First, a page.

Elon Musk’s Starlink NBN killer is now live in Australia
Rolled out to limited areas in VIC and NSW, here's the low down on price, speeds and how Starlink compares to the NBN.
Back in February, we reported that Elon Musk's satellite-based Internet, Starlink, had been scheduled for launch in Australia sometime this year. As of today, it's now live in some parts of the country.
To recap quickly, Starlink is SpaceX's low-earth-orbit satellite constellation, first prototyped in 2018 and made available to North American consumers in late 2020.
Its initial roll out here in Australia is a beta service that the company says is now available to Aussies in parts of rural Victoria and New South Wales. Expansion plans to the rest of the country are scheduled for the coming months.
How fast is Starlink and how much does it cost?
Starlink has been branded as a competitor to the NBN, and its speeds definitely make it look that way. However, it does incur some pretty hefty upfront costs.
With Starlink, users can expect speeds to vary from 50Mbps to 150Mbps. Latency is expected to be between 20 and 40 milliseconds in most locations.
There's definitely room to grow here, with Starlink's website stating that
"As we launch more satellites, install more ground stations and improve our networking software, data speed, latency and uptime will improve dramatically."
As with all beta versions, there will be some teething issues to overcome for Starlink. Its website has also disclaimed that users should expect brief periods of no connectivity.
The Starlink Kit will feature the Starlink dish, Wi-Fi router, power supply, cables and mounting tripod. Costs include:
- Hardware: $709
- Shipping and handling: $100
- Monthly Internet service price: $139 (no data limit has been set as of now)
Additional costs you might incur include various mounting options:
- Volcano Roof Mount (suitable for slanted roofs): $69
- Pipe Adapter (to mount the disk on a pole): $69
How does Starlink compare to regular NBN?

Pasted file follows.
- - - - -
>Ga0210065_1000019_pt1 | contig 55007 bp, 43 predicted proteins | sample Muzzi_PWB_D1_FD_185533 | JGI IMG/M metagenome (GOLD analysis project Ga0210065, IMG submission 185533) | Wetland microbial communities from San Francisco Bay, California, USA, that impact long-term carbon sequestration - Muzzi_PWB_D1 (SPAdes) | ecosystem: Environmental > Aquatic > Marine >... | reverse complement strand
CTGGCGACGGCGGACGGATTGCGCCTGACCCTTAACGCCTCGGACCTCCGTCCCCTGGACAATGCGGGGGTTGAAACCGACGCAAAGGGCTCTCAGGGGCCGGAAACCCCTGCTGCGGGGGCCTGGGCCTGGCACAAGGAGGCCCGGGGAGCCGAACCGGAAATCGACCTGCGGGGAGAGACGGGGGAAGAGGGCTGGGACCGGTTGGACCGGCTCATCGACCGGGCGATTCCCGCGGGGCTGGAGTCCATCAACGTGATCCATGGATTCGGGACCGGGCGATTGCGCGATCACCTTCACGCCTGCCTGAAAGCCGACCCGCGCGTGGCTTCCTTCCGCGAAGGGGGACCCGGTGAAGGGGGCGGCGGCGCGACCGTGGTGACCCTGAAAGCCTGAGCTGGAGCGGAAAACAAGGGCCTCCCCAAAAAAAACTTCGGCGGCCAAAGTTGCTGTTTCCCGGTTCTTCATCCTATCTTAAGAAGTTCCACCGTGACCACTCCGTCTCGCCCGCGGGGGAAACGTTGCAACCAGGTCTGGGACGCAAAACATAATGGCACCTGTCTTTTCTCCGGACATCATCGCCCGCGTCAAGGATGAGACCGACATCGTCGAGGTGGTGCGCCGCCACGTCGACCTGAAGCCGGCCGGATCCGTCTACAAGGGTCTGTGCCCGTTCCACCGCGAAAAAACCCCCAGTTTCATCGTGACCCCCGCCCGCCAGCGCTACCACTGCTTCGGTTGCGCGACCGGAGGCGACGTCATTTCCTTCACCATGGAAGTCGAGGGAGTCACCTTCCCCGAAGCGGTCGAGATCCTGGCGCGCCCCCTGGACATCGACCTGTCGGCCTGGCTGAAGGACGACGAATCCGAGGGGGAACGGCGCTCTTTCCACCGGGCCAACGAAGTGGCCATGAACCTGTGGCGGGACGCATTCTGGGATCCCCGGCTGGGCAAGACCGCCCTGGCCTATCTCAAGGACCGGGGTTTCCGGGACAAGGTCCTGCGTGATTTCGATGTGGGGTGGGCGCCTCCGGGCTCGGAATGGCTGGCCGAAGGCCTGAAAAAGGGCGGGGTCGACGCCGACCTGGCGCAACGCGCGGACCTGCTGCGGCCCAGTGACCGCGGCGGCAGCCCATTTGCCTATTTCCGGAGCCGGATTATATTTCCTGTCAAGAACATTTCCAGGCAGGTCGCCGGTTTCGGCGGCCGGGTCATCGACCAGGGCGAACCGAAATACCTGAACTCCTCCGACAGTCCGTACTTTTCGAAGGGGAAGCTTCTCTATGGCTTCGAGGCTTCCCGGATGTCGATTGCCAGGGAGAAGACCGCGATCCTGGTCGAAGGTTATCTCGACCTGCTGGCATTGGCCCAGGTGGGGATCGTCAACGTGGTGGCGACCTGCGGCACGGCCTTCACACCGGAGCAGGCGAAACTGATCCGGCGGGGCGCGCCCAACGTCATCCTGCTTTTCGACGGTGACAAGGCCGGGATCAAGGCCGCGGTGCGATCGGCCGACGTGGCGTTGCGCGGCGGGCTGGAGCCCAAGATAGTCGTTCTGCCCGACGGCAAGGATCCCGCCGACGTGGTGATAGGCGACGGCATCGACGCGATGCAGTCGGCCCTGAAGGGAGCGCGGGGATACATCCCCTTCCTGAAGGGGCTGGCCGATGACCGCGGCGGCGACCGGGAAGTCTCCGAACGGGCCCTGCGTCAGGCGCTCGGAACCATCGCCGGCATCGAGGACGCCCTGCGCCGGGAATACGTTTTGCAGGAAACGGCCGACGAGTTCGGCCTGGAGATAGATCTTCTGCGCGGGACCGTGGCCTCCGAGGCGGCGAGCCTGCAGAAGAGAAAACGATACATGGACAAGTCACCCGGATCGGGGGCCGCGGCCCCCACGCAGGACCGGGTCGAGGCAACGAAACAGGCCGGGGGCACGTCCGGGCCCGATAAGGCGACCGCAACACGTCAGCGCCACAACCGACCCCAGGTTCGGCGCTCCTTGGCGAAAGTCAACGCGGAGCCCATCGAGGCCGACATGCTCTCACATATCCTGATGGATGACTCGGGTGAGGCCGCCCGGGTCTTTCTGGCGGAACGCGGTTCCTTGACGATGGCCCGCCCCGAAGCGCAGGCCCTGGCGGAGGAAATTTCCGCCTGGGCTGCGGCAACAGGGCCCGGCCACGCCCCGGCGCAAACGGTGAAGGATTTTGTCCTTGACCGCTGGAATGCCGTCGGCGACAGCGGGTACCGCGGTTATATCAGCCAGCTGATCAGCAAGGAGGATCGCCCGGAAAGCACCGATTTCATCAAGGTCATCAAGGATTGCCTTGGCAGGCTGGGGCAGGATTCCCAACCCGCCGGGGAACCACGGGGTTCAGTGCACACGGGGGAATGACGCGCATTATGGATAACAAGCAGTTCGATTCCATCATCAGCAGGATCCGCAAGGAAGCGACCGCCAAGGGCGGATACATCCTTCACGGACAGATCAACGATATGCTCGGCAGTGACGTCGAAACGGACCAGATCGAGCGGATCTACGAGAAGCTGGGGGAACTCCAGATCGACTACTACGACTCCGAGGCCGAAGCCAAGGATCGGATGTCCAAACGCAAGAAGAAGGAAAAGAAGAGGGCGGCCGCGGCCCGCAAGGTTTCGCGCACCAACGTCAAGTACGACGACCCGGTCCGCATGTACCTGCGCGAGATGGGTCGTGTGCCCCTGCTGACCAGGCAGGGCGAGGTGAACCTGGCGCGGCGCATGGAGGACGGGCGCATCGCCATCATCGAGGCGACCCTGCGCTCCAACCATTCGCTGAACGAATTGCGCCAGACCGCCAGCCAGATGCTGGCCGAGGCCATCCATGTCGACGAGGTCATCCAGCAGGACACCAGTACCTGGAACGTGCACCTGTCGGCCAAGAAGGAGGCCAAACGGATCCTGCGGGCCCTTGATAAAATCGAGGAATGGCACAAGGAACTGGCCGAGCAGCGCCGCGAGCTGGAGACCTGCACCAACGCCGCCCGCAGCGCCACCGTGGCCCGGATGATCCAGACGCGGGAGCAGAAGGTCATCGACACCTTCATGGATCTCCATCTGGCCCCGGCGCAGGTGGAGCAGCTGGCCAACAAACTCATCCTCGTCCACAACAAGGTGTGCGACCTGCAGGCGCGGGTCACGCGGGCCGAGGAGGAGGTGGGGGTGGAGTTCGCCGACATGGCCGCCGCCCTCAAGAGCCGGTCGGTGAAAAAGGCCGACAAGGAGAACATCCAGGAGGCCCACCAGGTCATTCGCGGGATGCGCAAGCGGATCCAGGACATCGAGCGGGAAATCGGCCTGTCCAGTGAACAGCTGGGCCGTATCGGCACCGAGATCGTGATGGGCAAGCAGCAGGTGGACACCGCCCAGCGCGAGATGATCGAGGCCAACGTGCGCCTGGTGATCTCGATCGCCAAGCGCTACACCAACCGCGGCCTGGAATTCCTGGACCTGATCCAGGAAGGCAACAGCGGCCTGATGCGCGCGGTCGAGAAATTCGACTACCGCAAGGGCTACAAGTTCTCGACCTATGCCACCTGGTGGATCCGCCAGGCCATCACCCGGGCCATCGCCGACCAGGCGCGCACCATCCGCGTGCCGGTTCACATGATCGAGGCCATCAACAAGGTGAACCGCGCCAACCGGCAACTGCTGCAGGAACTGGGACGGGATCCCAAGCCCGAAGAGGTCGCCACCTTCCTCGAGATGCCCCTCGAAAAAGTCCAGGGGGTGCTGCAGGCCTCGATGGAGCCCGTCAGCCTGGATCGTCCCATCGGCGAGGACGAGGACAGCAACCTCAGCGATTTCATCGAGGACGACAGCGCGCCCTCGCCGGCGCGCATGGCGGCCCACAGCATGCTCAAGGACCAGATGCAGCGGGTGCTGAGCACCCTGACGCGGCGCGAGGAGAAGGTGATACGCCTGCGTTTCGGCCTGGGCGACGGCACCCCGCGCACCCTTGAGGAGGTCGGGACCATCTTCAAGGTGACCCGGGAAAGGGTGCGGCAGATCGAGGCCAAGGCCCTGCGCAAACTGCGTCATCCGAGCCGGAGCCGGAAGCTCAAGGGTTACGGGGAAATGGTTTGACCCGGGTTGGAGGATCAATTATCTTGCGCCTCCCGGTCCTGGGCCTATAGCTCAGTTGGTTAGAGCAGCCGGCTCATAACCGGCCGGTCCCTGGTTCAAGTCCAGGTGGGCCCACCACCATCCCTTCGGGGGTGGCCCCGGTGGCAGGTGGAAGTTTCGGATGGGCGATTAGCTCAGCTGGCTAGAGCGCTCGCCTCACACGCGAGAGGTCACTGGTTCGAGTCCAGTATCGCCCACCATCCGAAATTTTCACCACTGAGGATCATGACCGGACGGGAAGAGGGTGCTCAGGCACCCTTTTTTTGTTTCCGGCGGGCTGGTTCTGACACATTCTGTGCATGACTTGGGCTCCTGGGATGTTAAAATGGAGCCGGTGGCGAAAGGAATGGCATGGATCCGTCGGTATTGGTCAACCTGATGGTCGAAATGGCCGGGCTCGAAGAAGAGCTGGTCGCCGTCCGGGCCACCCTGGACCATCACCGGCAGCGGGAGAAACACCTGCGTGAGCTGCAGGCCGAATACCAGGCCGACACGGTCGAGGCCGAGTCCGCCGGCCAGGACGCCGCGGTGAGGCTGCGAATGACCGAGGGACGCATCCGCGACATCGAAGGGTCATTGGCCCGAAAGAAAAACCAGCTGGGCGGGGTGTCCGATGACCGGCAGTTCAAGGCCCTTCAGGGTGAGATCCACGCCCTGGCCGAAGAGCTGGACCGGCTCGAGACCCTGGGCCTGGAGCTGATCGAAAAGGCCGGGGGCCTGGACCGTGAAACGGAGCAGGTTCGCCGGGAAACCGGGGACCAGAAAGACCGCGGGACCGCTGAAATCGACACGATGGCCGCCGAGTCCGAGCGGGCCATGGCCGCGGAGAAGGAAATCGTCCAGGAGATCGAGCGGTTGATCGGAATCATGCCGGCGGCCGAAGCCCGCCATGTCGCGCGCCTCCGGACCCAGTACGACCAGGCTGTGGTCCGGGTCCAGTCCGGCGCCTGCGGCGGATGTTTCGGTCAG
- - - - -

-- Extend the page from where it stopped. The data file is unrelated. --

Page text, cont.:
Starlink takes a slight edge over NBN 100, quoting higher speeds but also higher latency. You usually want to aim for low latency because that means you're able to access things online faster. As a point of comparison, most fixed-line Internet plans should be able to achieve latency of under 10 milliseconds.
It's worth noting though that while the NBN is capable of speeds up to 1,000Mbps, we've focused on NBN 100 here as a comparison because it's the fastest speed available to most Australians. But if you're someone who's under the FTTP and HFC footprint that can access NBN 250 and NBN 1000, you'll be able to access speeds which will currently be faster than Starlink.
In terms of price, it's more expensive than the cheapest NBN 50 and NBN 100 plans available in our database. For NBN 250, Starlink is only a dollar cheaper than Telstra but the latter is offering a sweet $50 per month discount for the first six months, and faster speeds.
|Provider||Data||Price per month||Speed|
|Tangerine||Unlimited||$54.90*||50Mbps typical evening speed|
|Spintel||Unlimited||$74*||100Mbps typical evening speed|
|Telstra||Unlimited||$90*||Up to 250Mbps (typical evening speed 230Mbps)|
*Tangerine price goes up to $69.90 after six months
*Spintel price goes up to $84.95 after six months
*Telstra's price goes up to $140 after six months
It's also worth noting that the biggest difference in price comes from the set-up fees.
You'll need to fork out over $800 to set up Starlink, whereas NBN connections are looked after by NBN Co. This means that as an NBN customer, you only need to pay for NBN provider-related charges such as plan and modem fees. Most NBN providers these days don't charge a set-up fee, and modems can cost you under $100 during the sign-up process.
How does Starlink compare to NBN Sky Muster satellite plans?
Starlink's biggest difference to the majority of the NBN is that it's a satellite service. For a country as big as Australia, this is a value-added point due to infrastructure limitations of copper and fibre NBN.
For those living in rural areas, NBN Sky Muster (or NBN Satellite) is one of the only ways to connect to the Internet. The disadvantage is that Sky Muster is only available on NBN 12 and NBN 25 plans, so speeds are below par to what you'd want.
In comparison, Starlink's speed offerings of 50-100Mbps are a big jump for people with limited options.
So, what should I do now?
If you're keen, you can visit the Starlink website to sign up or pre-order the service if it's not yet available in your area.
However, it's worth keeping an eye on this space as we continue to update you on its beta testing and what speeds people continue to report over the coming months.
Looking for a better Internet plan? Compare NBN plans in 30 seconds to find a better deal for you.